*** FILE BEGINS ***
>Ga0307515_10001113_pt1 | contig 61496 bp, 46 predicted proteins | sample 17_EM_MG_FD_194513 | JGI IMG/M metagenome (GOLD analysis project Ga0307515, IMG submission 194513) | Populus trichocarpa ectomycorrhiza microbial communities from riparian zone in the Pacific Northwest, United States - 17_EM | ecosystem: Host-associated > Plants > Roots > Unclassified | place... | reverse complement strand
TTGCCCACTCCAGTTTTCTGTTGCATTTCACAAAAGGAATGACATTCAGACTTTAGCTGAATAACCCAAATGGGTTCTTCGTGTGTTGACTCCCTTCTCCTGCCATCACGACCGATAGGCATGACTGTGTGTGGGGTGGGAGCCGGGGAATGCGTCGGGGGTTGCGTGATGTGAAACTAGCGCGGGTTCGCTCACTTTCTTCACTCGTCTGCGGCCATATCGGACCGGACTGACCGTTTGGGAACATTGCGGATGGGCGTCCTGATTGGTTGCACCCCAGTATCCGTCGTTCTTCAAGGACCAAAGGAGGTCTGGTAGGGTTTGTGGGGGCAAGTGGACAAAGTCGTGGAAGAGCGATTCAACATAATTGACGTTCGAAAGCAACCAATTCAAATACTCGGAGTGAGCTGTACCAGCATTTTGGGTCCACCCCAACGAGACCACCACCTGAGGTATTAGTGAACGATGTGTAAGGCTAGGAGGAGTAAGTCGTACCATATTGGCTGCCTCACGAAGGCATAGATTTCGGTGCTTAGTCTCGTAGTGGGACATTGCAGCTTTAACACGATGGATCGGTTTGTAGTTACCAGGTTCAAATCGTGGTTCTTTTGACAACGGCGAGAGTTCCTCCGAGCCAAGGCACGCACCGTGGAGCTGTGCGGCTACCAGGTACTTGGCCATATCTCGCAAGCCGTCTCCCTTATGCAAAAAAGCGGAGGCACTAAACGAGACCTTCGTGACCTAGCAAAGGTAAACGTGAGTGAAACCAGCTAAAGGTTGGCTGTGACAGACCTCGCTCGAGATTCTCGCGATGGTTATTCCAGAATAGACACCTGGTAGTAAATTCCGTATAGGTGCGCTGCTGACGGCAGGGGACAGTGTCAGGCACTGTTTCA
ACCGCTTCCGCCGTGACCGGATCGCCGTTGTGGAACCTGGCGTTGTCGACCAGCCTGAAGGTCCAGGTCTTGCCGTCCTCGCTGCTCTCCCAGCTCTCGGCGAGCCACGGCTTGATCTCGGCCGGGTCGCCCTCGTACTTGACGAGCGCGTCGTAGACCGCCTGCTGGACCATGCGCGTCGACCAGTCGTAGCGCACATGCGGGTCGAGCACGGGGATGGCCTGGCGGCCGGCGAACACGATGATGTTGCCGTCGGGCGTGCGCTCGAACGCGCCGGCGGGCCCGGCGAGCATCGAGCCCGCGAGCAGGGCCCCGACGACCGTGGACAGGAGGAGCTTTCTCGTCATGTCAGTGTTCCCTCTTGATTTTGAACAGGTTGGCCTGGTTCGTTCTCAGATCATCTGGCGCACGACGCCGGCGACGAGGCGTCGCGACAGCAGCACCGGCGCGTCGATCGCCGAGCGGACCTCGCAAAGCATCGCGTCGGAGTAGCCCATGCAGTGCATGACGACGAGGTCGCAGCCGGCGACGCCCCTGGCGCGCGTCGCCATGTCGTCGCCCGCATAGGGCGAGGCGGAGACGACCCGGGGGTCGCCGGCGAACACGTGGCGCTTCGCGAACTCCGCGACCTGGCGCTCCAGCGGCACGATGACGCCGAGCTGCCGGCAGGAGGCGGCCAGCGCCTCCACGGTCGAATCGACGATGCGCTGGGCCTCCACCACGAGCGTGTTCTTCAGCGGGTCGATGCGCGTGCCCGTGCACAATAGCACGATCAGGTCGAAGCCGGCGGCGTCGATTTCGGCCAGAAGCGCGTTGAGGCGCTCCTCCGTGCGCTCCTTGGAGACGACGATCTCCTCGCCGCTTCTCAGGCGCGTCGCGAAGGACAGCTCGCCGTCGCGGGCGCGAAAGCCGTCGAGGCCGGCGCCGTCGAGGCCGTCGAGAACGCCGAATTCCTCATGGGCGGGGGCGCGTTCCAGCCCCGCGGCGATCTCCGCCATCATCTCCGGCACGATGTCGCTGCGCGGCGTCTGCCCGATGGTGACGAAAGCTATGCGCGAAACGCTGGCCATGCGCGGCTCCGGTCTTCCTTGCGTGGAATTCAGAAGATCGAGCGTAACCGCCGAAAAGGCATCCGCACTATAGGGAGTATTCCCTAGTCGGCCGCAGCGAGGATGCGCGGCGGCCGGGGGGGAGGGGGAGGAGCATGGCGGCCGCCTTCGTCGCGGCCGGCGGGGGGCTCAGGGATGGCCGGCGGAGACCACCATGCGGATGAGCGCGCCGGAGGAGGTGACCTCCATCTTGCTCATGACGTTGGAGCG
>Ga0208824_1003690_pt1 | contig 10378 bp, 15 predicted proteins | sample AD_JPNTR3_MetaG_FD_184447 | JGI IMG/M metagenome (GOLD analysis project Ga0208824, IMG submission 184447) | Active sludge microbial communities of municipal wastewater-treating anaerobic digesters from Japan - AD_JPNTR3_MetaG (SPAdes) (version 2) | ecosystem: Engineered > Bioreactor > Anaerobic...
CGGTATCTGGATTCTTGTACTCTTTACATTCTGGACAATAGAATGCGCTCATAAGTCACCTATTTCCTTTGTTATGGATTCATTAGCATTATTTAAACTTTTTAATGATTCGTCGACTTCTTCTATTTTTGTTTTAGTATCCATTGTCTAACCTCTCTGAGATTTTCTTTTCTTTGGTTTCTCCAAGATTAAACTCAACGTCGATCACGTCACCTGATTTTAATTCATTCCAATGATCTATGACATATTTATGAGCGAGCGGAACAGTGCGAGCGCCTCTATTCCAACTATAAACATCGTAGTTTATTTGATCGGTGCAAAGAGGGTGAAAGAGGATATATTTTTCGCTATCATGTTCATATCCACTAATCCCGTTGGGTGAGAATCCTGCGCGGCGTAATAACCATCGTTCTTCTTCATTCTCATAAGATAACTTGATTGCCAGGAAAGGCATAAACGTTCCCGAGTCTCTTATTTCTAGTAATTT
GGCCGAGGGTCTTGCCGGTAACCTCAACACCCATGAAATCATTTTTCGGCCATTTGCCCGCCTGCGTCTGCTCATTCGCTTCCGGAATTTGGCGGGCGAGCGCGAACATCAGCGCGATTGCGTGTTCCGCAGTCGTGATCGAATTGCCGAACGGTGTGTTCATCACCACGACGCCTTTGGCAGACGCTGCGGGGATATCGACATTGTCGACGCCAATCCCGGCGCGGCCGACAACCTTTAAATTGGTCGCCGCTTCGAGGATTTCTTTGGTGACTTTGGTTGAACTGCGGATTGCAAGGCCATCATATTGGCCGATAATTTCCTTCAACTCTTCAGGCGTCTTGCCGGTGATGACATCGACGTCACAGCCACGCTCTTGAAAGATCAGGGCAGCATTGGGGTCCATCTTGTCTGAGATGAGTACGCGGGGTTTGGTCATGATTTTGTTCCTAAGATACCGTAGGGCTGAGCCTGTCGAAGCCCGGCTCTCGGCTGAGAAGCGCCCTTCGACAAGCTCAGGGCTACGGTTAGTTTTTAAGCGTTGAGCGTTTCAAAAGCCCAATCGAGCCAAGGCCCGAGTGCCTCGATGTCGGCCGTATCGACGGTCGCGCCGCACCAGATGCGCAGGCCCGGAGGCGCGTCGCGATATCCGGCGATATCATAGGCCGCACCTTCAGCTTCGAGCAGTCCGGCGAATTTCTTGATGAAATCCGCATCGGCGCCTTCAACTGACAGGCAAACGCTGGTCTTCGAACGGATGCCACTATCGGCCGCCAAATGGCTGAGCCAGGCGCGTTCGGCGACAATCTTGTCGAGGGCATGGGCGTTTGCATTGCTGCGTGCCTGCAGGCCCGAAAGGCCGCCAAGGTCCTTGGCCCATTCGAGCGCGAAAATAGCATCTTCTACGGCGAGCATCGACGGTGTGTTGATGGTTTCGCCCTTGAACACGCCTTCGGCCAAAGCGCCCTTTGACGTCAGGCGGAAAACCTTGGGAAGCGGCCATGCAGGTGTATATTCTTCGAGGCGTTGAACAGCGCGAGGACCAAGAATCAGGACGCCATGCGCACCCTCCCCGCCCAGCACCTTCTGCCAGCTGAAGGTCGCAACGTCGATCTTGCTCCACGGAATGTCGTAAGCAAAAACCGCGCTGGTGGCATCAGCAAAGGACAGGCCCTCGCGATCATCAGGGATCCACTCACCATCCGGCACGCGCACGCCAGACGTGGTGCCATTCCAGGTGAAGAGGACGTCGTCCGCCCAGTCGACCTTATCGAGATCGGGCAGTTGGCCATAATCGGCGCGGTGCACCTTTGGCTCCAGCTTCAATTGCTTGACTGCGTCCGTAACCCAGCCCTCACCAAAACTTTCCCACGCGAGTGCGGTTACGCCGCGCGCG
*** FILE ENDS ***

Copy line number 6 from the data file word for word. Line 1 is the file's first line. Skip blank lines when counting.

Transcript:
GGCCGAGGGTCTTGCCGGTAACCTCAACACCCATGAAATCATTTTTCGGCCATTTGCCCGCCTGCGTCTGCTCATTCGCTTCCGGAATTTGGCGGGCGAGCGCGAACATCAGCGCGATTGCGTGTTCCGCAGTCGTGATCGAATTGCCGAACGGTGTGTTCATCACCACGACGCCTTTGGCAGACGCTGCGGGGATATCGACATTGTCGACGCCAATCCCGGCGCGGCCGACAACCTTTAAATTGGTCGCCGCTTCGAGGATTTCTTTGGTGACTTTGGTTGAACTGCGGATTGCAAGGCCATCATATTGGCCGATAATTTCCTTCAACTCTTCAGGCGTCTTGCCGGTGATGACATCGACGTCACAGCCACGCTCTTGAAAGATCAGGGCAGCATTGGGGTCCATCTTGTCTGAGATGAGTACGCGGGGTTTGGTCATGATTTTGTTCCTAAGATACCGTAGGGCTGAGCCTGTCGAAGCCCGGCTCTCGGCTGAGAAGCGCCCTTCGACAAGCTCAGGGCTACGGTTAGTTTTTAAGCGTTGAGCGTTTCAAAAGCCCAATCGAGCCAAGGCCCGAGTGCCTCGATGTCGGCCGTATCGACGGTCGCGCCGCACCAGATGCGCAGGCCCGGAGGCGCGTCGCGATATCCGGCGATATCATAGGCCGCACCTTCAGCTTCGAGCAGTCCGGCGAATTTCTTGATGAAATCCGCATCGGCGCCTTCAACTGACAGGCAAACGCTGGTCTTCGAACGGATGCCACTATCGGCCGCCAAATGGCTGAGCCAGGCGCGTTCGGCGACAATCTTGTCGAGGGCATGGGCGTTTGCATTGCTGCGTGCCTGCAGGCCCGAAAGGCCGCCAAGGTCCTTGGCCCATTCGAGCGCGAAAATAGCATCTTCTACGGCGAGCATCGACGGTGTGTTGATGGTTTCGCCCTTGAACACGCCTTCGGCCAAAGCGCCCTTTGACGTCAGGCGGAAAACCTTGGGAAGCGGCCATGCAGGTGTATATTCTTCGAGGCGTTGAACAGCGCGAGGACCAAGAATCAGGACGCCATGCGCACCCTCCCCGCCCAGCACCTTCTGCCAGCTGAAGGTCGCAACGTCGATCTTGCTCCACGGAATGTCGTAAGCAAAAACCGCGCTGGTGGCATCAGCAAAGGACAGGCCCTCGCGATCATCAGGGATCCACTCACCATCCGGCACGCGCACGCCAGACGTGGTGCCATTCCAGGTGAAGAGGACGTCGTCCGCCCAGTCGACCTTATCGAGATCGGGCAGTTGGCCATAATCGGCGCGGTGCACCTTTGGCTCCAGCTTCAATTGCTTGACTGCGTCCGTAACCCAGCCCTCACCAAAACTTTCCCACGCGAGTGCGGTTACGCCGCGCGCG